Five key things to remember when buying art multiples
Costing less than an artwork produced in a single edition, art multiples offer a number of advantages. These items, which could be anything from an engraving to a silkscreen print, offer you the chance to own an authentic artwork from the artist without having to sell all your worldly possessions. But there are a few things worth bearing in mind to make sure you don’t make any rookie mistakes.
#1 Multiples are not copies
Worried about finding yourself with a simple copy? Multiples are much more than that. Although the image has essentially been copied, the prints are all completely different and therefore unique. They are created through collaboration between the artist and a printer, who takes great care over the printing process. Prints are produced in small volumes and are all crafted in meticulous detail, with the artist taking part in the process, often right up until the end. The paper or other support on which the print is made is often of exceptional quality.
American artist Jasper Johns is famous for pushing for a higher quality of paper, which is heavier than the standard paper used. His multiples are therefore genuine works of art, ready to take their place in your lounge alongside drawings, sculptures and other paintings, whether from emerging artists or accomplished masters. British artist Damien Hirst made multiples a creative principle, even producing and selling silkscreen prints in his stores.
#2 Several types of multiples exist
It can be easy to get lost in the world of multiples, as there are simply so many different types! The most common are engravings and silkscreen prints. Engraving uses incisions or cuts to produce an image with relief and hollow techniques. The technique was used for Masters of art such as Delacroix, Goya and Dürer, as well as Robert Mangold, Frank Stella and Helen Frankenthaler. They can also be linocuts, a technique that uses linoleum and involves removing blank spaces from the final artwork so the ink is printed on the parts that remain.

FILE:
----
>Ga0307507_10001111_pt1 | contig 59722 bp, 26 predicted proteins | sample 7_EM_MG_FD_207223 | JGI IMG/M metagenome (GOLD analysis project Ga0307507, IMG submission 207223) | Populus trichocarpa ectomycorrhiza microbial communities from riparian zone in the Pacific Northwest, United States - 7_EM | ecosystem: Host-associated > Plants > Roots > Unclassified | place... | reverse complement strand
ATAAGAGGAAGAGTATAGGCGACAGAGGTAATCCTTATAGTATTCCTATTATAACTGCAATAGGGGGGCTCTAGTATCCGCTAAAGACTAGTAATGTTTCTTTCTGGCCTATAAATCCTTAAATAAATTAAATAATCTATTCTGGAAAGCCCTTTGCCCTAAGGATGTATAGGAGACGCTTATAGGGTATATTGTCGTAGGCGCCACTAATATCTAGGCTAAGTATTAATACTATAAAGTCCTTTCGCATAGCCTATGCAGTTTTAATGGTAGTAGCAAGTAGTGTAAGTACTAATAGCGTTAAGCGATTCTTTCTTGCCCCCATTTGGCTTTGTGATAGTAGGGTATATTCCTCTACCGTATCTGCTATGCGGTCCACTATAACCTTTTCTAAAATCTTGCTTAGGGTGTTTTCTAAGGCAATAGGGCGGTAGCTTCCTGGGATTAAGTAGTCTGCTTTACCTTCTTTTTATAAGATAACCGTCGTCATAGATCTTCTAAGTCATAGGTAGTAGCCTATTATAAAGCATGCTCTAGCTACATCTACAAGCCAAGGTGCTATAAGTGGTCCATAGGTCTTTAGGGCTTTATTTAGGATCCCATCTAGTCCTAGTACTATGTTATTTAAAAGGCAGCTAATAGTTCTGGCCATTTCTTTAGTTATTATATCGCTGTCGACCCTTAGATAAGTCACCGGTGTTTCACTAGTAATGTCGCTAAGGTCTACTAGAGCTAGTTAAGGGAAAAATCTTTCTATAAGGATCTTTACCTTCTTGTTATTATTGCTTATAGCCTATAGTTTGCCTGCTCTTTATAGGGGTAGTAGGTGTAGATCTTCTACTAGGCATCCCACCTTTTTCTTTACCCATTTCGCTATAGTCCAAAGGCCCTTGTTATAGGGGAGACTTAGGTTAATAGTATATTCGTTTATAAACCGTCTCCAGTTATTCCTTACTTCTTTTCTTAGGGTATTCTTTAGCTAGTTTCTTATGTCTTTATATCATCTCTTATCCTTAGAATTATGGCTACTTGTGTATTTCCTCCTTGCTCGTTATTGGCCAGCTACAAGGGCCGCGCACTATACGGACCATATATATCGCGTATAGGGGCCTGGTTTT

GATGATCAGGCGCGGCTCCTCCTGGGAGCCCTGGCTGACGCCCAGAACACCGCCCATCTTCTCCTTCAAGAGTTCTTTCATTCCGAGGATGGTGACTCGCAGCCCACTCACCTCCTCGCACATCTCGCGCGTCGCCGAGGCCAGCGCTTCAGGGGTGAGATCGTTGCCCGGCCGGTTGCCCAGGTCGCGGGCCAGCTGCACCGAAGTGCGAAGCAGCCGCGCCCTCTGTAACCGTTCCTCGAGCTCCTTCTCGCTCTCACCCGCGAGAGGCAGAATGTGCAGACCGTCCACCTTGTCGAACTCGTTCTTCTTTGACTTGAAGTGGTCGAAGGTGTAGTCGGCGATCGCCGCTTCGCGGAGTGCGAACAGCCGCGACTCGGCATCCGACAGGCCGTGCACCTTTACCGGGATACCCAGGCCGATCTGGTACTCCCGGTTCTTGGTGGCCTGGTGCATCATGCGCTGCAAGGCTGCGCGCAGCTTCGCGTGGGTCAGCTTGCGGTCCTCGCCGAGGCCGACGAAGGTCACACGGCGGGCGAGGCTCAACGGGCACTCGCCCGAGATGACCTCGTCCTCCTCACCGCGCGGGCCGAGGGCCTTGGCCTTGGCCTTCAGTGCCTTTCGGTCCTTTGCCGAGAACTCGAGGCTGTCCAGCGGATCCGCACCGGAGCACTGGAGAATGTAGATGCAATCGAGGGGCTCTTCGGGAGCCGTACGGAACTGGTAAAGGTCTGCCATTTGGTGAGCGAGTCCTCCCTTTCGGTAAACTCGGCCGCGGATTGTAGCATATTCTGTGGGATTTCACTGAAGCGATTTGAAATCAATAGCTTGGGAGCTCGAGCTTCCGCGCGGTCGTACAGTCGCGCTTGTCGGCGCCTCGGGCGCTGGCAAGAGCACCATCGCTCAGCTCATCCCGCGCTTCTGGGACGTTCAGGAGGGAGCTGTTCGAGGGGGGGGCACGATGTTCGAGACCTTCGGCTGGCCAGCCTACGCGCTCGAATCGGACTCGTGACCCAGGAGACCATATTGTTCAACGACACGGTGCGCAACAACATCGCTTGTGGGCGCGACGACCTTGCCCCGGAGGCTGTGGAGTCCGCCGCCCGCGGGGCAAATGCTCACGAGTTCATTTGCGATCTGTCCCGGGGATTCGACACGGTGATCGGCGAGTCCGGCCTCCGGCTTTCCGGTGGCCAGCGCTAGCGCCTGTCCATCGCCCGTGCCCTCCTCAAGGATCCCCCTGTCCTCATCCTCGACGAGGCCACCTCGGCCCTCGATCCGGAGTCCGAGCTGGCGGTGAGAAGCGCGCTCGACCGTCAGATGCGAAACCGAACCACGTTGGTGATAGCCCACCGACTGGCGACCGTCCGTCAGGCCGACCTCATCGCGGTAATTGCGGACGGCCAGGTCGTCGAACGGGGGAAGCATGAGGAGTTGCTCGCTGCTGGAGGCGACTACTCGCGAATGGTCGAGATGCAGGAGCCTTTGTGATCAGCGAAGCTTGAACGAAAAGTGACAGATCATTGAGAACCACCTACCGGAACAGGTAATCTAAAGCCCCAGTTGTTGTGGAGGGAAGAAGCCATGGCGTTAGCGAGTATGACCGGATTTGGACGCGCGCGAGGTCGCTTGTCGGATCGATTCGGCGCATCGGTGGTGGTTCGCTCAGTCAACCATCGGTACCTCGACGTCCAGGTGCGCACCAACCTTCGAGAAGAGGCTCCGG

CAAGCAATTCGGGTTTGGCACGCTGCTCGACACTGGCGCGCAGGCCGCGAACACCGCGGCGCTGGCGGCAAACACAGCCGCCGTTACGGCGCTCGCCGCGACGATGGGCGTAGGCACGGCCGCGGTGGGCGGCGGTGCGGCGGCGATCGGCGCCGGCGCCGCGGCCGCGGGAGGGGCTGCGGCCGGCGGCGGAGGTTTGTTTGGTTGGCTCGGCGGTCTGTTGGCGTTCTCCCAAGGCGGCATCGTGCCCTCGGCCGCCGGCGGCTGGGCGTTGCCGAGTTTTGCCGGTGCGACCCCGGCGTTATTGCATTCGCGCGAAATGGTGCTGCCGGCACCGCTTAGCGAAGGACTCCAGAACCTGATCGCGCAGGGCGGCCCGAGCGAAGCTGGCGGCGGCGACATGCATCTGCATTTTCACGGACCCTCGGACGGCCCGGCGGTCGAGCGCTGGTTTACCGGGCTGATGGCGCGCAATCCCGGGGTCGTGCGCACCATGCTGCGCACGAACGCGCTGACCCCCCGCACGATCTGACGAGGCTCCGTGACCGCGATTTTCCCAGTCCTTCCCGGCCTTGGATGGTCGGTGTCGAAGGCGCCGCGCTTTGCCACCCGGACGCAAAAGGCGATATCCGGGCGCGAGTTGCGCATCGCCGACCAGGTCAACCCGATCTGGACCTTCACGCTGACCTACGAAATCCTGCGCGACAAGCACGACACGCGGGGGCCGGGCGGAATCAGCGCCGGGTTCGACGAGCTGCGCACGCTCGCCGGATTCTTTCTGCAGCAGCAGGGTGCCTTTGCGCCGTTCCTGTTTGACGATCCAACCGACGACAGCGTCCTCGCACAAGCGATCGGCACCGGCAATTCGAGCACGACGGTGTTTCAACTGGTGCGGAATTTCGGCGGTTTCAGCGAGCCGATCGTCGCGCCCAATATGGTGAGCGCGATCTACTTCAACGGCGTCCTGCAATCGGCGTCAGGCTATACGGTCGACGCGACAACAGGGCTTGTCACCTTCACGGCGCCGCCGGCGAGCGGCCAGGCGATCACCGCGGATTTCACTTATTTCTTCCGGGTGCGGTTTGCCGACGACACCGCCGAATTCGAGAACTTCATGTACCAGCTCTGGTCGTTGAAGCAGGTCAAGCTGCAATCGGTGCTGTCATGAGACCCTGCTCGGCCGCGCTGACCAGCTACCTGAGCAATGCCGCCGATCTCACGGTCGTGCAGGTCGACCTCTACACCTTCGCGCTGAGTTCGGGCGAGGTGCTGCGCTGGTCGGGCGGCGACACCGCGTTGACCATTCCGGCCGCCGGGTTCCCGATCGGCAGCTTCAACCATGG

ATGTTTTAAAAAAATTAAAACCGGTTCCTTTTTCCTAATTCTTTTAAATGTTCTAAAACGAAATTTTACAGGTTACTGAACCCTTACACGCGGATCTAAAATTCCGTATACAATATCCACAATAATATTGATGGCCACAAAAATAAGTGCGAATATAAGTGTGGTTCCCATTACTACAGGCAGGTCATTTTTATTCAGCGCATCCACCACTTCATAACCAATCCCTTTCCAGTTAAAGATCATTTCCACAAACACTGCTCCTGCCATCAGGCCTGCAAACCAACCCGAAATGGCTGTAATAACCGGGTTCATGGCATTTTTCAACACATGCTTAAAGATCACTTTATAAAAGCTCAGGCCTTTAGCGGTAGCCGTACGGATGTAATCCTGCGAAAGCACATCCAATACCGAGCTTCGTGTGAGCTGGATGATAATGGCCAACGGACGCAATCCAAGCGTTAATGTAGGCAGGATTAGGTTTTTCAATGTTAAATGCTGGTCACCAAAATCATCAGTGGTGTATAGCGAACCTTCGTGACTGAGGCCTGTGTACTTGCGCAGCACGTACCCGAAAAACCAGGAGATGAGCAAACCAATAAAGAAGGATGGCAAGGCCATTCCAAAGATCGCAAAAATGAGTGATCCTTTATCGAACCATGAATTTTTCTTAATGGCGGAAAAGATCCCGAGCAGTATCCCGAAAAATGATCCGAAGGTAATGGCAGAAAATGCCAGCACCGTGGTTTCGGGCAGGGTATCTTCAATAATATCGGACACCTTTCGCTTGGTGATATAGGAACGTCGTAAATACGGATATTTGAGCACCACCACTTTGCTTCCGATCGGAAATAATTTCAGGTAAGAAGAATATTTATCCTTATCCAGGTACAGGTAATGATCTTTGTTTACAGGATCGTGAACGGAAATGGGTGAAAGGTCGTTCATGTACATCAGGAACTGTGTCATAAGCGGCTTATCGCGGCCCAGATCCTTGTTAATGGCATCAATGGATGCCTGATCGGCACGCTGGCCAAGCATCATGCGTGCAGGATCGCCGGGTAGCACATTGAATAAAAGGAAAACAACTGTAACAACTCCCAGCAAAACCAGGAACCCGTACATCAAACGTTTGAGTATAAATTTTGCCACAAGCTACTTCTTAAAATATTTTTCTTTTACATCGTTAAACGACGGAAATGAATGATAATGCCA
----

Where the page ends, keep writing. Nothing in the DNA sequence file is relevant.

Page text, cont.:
Silkscreen printing is closer to the standard printing process, and uses stencils that act as screens placed between the ink and the support (paper, cardboard, metal, glass, etc.). Andy Warhol was the ultimate king of the technique, with his silkscreen prints of photos and popular images achieving legendary status.
#3 Art multiples have special characteristics
An “original” multiple is a unique artwork, as it bears the number of a limited quantity of prints. Each print is given an edition number, commonly expressed as a fraction, e.g., 30/50. The second number indicates the number of prints (in this case, 50).
The more copies, the lower the price of the artwork. Then all you need to do is choose your lucky number if you can! Most multiples are signed and initialed by the artist. Andy Warhol and Pablo Picasso sometimes simply used a stamp.
#4 Multiples are accessible
For a first purchase, multiples are a great option. They are generally a fraction of the price of an artwork produced in a single copy. “Every painting should be the same size and the same color so they’re all interchangeable and nobody thinks they have a better or worse painting.” Andy Warhol.
In 2016, a community gallery in a village in Aveyron, Salles-la-Source, sold 20 silkscreen prints from a private collection of the Campbell’s Soup and Marilyn series from the King of Pop Art for under €1,000. Of course, they flew off the shelves.
#5 Multiples need to be looked after
Prints are just as precious as other artworks, even if their price is often much lower. But that doesn’t mean they need to be relegated to the spare bedroom. Instead, they should be cherished and showcased. Your choice of frame for the print will ensure it is kept in good condition.
It can be well worth investing in professional framing of your prints. Also, make sure to keep your piece out of direct sunlight (not on the veranda, for example), in a damp-free room, and, most importantly, never cut the support in order to put the print in a smaller frame. That would be sacrilege!
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